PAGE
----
Celine Song’s debut feature ‘Past Lives,’ is perhaps 2023’s most thoughtful and touching film. The Best Picture Oscar contender appeased audiences & critics alike and with its release on streaming platforms, continues to be in conversation. The elusive story is that of human connections and the permanence of love despite its perceived ephemerality.
Based on events from Song’s life, Past Lives is written and directed by Song with cinematography by Shabier Kirchner. It centres on the Korean concept of ‘Inyeon,’ which the film describes as “providence or fate… specifically about relationships between people.”
Past Lives follows Nora Moon (formerly Na Young), a Korean immigrant & playwright, and her fated relationships through the evolution of time, especially her childhood sweetheart, Hae Sung. Though the story spans 24 years, the film itself feels concise and very carefully curated– it is slow and tranquil yet tightly written. In its poignancy, it manages to be a lot of things: a story of love, a story of friendship, a story of lives left behind & lives gained, and a story of the immigrant dream.
A relentless pursuit of the immigrant dream
Nora is depicted as a dreamer from the very start of the film. Her parents seemingly immigrate not for a step ahead in their living standards but to provide better opportunities for their children. A young Nora says that Koreans don’t win Nobel prizes and in its pursuit, she fearlessly leaves her homeland. As time passes and her dream evolves from a Nobel to a Pulitzer to a Tony, her character remains unwavering in the path of its pursuit.
Disrupting the convenient narrative of ‘love over all,’– where often women leave their dreams be with their true love– ‘Past Lives,’ maintains its ground in giving Nora this clear focus that remains undeterred by any offering of love. “I immigrated twice to be here in New York. I want to accomplish something here,” she says as she painfully parts ways with Hae Sung concluding their first reenterance into each other’s lives.
The role of the camera in Past Lives
The film’s camera work is just as attentively constructed as its plot and the two go hand in hand in creating an emotive ambience. Its cinematography sways between showing the big and the small– alternating between close-ups of our characters and wide shots. The close-ups are entirely character-focused while the wide shots, true to their function, place us in the setting the characters are in.
What the camera does so well in Past Lives is centring the characters even in the wide shots. There is a constant play of scale between the characters and their setting that shows them relationally not just to each other but also where they are in life. The setting itself becomes a third character in the shot. The perpetual stillness of the camera draws us into a state of calm and enables reflexivity.
Inyeon and the appreciation of the memory of love
The concept of ‘Inyeon’ is at the heart of Song’s story. The film is seemingly written around it. “It’s an inyeon if two strangers even walk past each other in the street and their clothes accidentally brush, because it means there must have been something between them in their past lives. If two people get married, they say it’s because there have been 8,000 layers of inyeon over 8,000 lifetimes,” Nora says in the film. Through this, we are invited to draw an appreciation for the people who have passed through our lives. With inyeon, Song philosophises the simple moviegoing experience, inviting the audience to participate alongside Nora, Hae Sung & Arthur, to reflect & contemplate upon their own lives.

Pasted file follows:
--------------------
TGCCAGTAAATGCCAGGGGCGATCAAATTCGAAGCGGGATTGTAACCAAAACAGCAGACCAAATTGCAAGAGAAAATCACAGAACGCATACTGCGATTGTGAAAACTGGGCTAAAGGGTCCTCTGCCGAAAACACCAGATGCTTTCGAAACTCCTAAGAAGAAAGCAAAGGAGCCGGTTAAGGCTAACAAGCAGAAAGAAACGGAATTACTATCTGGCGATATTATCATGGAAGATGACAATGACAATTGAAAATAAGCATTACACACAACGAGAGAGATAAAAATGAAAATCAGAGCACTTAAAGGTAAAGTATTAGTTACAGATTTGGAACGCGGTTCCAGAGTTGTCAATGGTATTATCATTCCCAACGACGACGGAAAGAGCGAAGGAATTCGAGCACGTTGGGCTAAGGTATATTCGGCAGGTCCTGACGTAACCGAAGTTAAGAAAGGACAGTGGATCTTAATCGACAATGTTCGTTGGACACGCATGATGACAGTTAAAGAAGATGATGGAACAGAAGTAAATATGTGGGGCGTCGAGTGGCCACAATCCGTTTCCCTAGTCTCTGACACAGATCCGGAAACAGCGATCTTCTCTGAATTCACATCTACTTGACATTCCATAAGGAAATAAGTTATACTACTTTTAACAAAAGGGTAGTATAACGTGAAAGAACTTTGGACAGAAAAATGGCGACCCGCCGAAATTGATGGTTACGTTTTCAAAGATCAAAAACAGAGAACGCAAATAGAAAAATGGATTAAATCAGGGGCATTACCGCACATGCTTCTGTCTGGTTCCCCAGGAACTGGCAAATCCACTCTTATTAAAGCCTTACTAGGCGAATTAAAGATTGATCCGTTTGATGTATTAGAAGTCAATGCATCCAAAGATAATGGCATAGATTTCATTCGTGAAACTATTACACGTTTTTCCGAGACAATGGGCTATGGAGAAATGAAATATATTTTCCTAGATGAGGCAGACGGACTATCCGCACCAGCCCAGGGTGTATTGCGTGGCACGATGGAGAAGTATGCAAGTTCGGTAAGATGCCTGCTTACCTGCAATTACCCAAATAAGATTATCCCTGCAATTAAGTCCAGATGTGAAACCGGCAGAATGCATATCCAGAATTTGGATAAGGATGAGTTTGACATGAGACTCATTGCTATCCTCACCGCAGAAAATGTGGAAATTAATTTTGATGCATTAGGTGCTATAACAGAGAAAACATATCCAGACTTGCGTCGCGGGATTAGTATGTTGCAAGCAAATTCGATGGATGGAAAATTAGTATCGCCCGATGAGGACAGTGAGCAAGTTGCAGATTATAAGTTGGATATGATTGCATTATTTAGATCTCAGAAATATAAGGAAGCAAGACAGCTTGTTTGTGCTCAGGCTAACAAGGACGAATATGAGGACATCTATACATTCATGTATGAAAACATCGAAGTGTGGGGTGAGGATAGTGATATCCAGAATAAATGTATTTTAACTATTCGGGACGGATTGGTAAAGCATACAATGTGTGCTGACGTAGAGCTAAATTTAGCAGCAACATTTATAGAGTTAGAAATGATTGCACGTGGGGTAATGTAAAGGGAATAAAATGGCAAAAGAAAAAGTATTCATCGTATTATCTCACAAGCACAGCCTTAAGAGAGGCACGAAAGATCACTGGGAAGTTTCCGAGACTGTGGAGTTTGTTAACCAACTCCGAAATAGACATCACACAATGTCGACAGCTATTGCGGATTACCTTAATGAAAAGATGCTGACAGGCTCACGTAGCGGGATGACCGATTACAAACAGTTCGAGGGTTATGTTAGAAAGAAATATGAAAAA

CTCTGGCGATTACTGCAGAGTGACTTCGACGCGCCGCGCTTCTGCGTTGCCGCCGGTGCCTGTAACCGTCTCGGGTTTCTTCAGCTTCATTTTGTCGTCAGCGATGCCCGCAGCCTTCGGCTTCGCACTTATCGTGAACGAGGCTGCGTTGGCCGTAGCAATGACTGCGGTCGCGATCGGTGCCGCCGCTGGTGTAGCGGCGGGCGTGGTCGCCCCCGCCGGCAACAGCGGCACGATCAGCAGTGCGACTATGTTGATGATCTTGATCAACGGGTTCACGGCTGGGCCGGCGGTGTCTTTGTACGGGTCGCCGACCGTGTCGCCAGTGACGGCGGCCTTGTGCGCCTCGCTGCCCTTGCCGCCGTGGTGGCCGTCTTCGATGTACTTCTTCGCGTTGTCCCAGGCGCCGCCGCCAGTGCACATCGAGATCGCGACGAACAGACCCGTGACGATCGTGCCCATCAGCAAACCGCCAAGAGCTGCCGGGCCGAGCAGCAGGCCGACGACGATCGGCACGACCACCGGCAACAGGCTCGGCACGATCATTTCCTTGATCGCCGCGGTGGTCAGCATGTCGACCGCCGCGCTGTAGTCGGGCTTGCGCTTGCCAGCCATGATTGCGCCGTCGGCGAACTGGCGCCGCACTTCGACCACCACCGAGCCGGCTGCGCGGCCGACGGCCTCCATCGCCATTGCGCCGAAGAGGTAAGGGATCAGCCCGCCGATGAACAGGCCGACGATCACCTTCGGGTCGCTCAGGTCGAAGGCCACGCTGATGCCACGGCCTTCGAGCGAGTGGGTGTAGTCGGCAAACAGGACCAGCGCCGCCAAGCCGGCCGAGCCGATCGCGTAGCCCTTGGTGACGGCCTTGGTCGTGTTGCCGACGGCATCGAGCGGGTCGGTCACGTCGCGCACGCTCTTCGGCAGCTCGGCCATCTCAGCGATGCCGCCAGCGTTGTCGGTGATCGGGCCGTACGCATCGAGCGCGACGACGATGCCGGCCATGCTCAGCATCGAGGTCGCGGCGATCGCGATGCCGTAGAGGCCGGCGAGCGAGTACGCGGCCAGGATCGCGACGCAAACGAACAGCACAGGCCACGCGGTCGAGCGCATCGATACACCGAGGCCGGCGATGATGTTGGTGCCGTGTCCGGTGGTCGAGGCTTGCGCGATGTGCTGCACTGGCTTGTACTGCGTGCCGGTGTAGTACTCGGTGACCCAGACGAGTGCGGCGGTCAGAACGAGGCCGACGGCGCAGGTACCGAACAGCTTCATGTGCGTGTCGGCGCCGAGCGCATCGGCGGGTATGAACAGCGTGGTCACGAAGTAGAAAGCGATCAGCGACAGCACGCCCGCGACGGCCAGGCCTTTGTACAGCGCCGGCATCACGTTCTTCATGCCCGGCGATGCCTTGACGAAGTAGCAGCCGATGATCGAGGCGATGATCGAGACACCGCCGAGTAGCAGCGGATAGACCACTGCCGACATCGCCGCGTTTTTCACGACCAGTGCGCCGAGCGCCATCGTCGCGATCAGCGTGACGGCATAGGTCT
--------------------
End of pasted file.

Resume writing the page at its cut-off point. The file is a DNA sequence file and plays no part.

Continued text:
Inyeon, more than anything can be seen as a vessel to show the acceptance of the present and all that life has led up to, albeit only entirely possible in a life that is already secure & comfortable. All the moments of life lead up to each other, unfolding in front of us without our knowing. In accepting this, the film avoids also the overdrawn trope of ‘boy chases girl because they’re destined to be together.’
Love in its place
Although ‘Past Lives‘ is a romance film, it also holds strong on the personhood of its characters. Nora, Hae Sung, and Arthur (Nora’s husband) are all self-possessed individuals. Their intertwining stories do not deter them as people and act merely as occurrences in their lives. Nora remains on a steady path throughout the film, working on her career and finding her husband along the way– Arthur himself is shown as a rather established writer and a wonderful husband.
Hae Sung, although retaining some level of feelings for Nora, has his own separate life that doesn’t revolve around tracking her down or wanting to eagerly pin her down.
It shows a very healthy depiction of love which is surprisingly quite rare. Neither does Nora have any intentions to rekindle anything with Hae Sung, nor does Hae Sung want to do the same and disrupt his childhood friend’s marriage– which honestly is the more realistic portrayal of such a situation. It is especially endearing how Arthur’s character navigates the situation. While not devoid of jealousy, his jealousy never turns to rage and doesn’t escalate to a point where it threatens Nora or their marriage. It shows the importance of conversation and reassurance which is often outside the consideration of several films for the sake of so-called plot development.
Love is thus depicted without heaviness, with separate people playing separate, specific, and differentially important roles in our lives. We are taught that it is something to grow on and grow from, rather than grow into.
Song has intricately weaved together a film that is equal parts heartwarming and heart-shattering but ultimately leaves its viewers in a state of catharsis. ‘Past Lives‘ teaches us the acceptance, of things passed and embracing moments of life as they are. In its delicate and attentive storytelling, the film gives us a refreshingly positive representation of love.